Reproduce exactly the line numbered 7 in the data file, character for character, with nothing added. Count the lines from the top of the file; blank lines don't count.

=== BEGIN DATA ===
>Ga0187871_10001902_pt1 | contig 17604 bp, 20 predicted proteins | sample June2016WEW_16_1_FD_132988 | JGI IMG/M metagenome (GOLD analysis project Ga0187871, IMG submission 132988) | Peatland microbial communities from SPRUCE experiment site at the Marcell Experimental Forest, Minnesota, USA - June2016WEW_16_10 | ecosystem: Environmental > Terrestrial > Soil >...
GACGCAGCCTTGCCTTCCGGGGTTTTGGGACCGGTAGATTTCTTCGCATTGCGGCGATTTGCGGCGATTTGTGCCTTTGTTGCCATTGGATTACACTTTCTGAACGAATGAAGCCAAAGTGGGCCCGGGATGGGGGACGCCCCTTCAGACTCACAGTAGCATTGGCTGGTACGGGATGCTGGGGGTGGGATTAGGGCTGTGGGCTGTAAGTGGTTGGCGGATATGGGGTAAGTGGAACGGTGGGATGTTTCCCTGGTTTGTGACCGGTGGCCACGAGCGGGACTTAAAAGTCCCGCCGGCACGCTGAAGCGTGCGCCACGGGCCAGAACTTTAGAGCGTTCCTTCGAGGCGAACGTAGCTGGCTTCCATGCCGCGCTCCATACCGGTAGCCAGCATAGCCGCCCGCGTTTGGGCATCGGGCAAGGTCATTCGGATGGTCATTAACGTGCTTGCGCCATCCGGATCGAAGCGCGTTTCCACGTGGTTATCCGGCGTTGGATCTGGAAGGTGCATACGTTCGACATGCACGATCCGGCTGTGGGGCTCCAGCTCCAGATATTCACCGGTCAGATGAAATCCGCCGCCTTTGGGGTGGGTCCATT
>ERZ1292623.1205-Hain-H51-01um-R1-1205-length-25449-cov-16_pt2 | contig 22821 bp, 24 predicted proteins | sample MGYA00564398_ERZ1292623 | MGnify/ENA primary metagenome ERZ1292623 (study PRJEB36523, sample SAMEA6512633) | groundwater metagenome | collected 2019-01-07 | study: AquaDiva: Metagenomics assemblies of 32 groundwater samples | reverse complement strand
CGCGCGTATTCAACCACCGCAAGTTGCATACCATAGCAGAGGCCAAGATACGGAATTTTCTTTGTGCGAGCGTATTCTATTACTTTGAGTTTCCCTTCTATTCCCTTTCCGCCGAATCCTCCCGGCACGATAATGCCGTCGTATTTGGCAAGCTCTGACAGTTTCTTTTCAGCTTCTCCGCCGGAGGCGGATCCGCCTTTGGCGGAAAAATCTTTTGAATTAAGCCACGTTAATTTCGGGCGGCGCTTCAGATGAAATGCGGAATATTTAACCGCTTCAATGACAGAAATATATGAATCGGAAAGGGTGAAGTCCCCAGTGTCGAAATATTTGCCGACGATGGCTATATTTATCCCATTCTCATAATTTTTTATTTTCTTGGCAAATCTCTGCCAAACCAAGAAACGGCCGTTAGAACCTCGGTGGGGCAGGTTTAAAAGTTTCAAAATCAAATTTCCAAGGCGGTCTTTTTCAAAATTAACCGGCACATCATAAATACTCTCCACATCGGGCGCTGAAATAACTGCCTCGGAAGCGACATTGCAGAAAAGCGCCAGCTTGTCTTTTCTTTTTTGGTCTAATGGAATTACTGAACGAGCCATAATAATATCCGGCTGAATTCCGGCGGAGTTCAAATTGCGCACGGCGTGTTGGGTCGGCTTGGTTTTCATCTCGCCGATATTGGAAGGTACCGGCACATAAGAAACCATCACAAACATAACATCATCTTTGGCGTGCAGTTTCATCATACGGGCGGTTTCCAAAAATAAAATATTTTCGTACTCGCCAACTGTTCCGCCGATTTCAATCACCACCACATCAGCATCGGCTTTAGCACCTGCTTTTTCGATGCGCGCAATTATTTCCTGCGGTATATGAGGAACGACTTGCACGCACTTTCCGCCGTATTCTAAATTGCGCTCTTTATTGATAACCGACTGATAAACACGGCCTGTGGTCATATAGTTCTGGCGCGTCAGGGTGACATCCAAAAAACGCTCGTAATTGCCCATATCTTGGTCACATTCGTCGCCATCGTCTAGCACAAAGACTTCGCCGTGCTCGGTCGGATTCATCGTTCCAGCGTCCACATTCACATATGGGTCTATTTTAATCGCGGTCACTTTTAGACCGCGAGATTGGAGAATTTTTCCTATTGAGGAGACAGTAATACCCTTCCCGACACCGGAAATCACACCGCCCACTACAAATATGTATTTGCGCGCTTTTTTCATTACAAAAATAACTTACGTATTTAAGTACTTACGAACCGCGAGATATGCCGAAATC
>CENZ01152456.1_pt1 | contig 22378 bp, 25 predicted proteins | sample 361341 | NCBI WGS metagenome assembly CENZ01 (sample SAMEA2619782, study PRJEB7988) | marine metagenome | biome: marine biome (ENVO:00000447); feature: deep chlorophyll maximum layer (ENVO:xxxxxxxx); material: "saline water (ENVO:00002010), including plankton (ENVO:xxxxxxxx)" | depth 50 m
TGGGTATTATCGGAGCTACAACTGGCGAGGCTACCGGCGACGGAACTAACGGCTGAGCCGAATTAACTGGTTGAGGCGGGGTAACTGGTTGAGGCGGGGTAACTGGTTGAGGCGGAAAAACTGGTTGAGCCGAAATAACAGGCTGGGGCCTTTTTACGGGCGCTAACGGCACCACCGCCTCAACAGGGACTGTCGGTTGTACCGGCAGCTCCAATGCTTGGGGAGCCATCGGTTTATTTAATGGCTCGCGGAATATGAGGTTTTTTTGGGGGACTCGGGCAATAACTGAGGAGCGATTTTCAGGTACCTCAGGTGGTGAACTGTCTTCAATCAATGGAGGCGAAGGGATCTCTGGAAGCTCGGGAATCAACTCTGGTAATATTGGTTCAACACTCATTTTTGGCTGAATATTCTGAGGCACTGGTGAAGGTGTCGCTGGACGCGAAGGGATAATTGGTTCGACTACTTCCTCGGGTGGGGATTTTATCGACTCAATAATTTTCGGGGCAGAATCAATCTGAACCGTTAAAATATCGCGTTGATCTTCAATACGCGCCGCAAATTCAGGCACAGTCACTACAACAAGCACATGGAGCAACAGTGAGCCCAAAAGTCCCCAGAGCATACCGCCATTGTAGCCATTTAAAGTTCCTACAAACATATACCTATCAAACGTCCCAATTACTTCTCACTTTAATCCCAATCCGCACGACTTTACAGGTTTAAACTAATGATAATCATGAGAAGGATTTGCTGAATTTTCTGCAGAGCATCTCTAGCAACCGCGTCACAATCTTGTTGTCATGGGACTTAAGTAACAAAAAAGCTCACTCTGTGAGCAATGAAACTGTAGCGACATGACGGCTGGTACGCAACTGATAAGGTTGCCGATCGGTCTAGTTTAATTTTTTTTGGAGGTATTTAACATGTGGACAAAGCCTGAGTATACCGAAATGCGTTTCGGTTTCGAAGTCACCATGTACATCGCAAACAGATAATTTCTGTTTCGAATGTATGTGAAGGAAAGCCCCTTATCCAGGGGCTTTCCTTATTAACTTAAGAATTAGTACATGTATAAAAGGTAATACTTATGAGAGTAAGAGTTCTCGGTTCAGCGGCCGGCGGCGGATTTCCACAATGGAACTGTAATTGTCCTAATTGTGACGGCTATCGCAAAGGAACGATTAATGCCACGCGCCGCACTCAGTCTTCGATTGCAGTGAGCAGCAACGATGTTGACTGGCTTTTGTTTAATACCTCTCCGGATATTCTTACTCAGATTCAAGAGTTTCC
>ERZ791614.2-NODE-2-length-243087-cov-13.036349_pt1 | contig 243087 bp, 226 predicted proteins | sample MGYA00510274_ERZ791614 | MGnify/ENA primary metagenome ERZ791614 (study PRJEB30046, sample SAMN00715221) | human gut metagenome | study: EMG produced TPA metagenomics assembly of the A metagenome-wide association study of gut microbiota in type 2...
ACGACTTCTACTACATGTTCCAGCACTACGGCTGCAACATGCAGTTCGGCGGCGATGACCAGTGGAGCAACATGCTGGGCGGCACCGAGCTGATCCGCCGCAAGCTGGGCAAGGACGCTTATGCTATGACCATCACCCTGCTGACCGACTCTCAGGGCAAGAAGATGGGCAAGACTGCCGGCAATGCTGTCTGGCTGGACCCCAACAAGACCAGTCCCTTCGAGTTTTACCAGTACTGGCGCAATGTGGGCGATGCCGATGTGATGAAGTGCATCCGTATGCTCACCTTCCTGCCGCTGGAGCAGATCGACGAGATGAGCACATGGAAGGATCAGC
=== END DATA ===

>ERZ791614.2-NODE-2-length-243087-cov-13.036349_pt1 | contig 243087 bp, 226 predicted proteins | sample MGYA00510274_ERZ791614 | MGnify/ENA primary metagenome ERZ791614 (study PRJEB30046, sample SAMN00715221) | human gut metagenome | study: EMG produced TPA metagenomics assembly of the A metagenome-wide association study of gut microbiota in type 2...